Ultimate Love in Like Water for Chocolate by Laura Esquivel
Laura Esquivel's Like Water for Chocolate is a love story set in Mexico, interspersed with recipes, related in unadorned, uncomplicated language. Yet when the ingredients are combined and simmer, subtle and unusual flavors emerge. On one level, this is the story of Tita, youngest daughter of the formidable matriarch Mama Elena who forbids Tita to marry her true love Pedro because tradition says that the youngest daughter must care for her mother until her death. When Pedro marries Tita's oldest sister in order to be near Tita, it begins a life-long conflict filled with passion, deception, anger, and pure love. Interwoven throughout the narrative are the recipes, which, like an ancient Greek chorus, provide an ongoing metaphorical commentary on the characters and their culture. Finally, there is the food itself that Tita creates as head cook on the family ranch, food so vibrant and sensual, so imbued with her feelings of longing, frustration, rebellion, or love, that it affects everyone who eats it. The story is told by Tita's grand-niece who follows in her footsteps, using her cookbook and continuing a tradition quite different from the one her great-grandmother tried to impose. The combination of all these elements, food, tradition, romance, and a good measure of the super natural thrown in, enlace to form a passionate narrative where ultimate love is the string that holds it all.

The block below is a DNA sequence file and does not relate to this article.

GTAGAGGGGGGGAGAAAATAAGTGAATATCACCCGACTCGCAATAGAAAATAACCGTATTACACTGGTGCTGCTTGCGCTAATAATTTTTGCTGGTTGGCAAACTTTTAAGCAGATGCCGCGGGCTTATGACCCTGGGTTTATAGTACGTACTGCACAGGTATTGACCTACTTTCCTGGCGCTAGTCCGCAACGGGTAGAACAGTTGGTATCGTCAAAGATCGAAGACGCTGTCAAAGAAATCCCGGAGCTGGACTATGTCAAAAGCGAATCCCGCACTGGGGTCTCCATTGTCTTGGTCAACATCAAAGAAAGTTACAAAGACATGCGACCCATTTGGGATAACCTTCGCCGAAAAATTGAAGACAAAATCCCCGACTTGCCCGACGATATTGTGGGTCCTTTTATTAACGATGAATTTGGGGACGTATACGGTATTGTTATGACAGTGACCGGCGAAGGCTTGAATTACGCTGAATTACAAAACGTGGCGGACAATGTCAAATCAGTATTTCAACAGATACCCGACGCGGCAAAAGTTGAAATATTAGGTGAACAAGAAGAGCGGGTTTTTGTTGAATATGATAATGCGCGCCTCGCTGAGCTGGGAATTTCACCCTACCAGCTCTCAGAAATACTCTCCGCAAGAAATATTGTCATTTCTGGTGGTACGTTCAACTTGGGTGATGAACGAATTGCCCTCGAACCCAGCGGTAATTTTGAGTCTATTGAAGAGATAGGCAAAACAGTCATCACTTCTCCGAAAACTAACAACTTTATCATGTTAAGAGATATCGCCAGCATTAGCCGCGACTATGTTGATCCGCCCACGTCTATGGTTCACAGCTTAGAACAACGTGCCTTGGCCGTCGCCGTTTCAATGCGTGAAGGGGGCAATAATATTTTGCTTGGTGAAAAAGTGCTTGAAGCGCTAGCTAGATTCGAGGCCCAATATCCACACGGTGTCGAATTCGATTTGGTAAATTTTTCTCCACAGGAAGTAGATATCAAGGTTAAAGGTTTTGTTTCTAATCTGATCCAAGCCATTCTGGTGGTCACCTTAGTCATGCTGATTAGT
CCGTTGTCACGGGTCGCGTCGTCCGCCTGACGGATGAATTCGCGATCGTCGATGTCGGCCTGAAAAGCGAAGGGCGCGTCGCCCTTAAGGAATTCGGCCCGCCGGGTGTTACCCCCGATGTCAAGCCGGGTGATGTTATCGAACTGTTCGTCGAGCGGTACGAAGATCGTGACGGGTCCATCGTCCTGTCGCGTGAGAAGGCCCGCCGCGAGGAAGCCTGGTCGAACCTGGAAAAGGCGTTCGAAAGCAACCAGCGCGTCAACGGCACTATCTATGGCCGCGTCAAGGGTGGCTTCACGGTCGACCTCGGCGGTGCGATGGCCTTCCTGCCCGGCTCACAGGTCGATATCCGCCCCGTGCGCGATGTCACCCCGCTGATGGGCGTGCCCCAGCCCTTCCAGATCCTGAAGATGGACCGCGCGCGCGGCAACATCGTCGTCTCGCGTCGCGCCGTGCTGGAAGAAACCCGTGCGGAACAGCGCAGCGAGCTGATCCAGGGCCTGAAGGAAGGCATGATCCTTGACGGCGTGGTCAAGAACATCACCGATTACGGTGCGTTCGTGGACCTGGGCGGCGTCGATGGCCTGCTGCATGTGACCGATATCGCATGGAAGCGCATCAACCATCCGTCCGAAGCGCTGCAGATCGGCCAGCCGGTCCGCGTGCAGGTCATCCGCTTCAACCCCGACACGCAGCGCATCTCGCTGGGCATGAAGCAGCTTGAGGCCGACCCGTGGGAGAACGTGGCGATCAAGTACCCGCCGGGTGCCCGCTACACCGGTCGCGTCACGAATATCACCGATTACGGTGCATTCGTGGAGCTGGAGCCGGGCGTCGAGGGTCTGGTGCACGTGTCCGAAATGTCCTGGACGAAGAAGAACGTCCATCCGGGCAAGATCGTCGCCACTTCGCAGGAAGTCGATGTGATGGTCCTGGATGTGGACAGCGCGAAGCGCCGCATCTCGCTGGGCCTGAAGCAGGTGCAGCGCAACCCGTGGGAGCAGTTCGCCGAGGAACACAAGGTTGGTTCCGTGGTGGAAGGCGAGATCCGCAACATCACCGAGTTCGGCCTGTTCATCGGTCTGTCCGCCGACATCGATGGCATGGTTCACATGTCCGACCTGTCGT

Tita was born and raised in the kitchen. It is in this realm where she burst in a tidal wave of tears from her mother?s womb; where she was destined to serve a long life of solitude and emptiness. However, it is here where she also learns the most important lessons about life from the Indian cook Nacha. Tita was always attracted to the scents, the flavors, and the mysteries of the kitchen. As a toddler she spent her days witnessing the magic that Nacha manifested every time she set herself to make a platter. Tita was her apprentice and without knowing it, little by little, she completely embodied the power to cook, and what?s more, to reveal herself through her food. When she had no other way to express herself, food became her mode of communication. Mama Elena?s cruel appointing of Tita as head of all the preparations for the wedding of her sister Rosaura and the man that Tita loved, resulted very tragically. While baking the cake with Nacha, Tita?s tears sank into the batter of the cake, and acted as poisonous toxins that nauseated all those who ate it, ruining the wedding, and killing Nacha herself, who also tasted Tita?s melancholy teardrops:
Weeping was just the first symptom of a strange intoxication
-an acute attack of pain and frustration- that seized the guests
and scattered them across the patio and the grounds and in
the bathrooms, all of them wailing over their lost loves
Her feelings towards the other nuptial that occurs in the novel are completely different...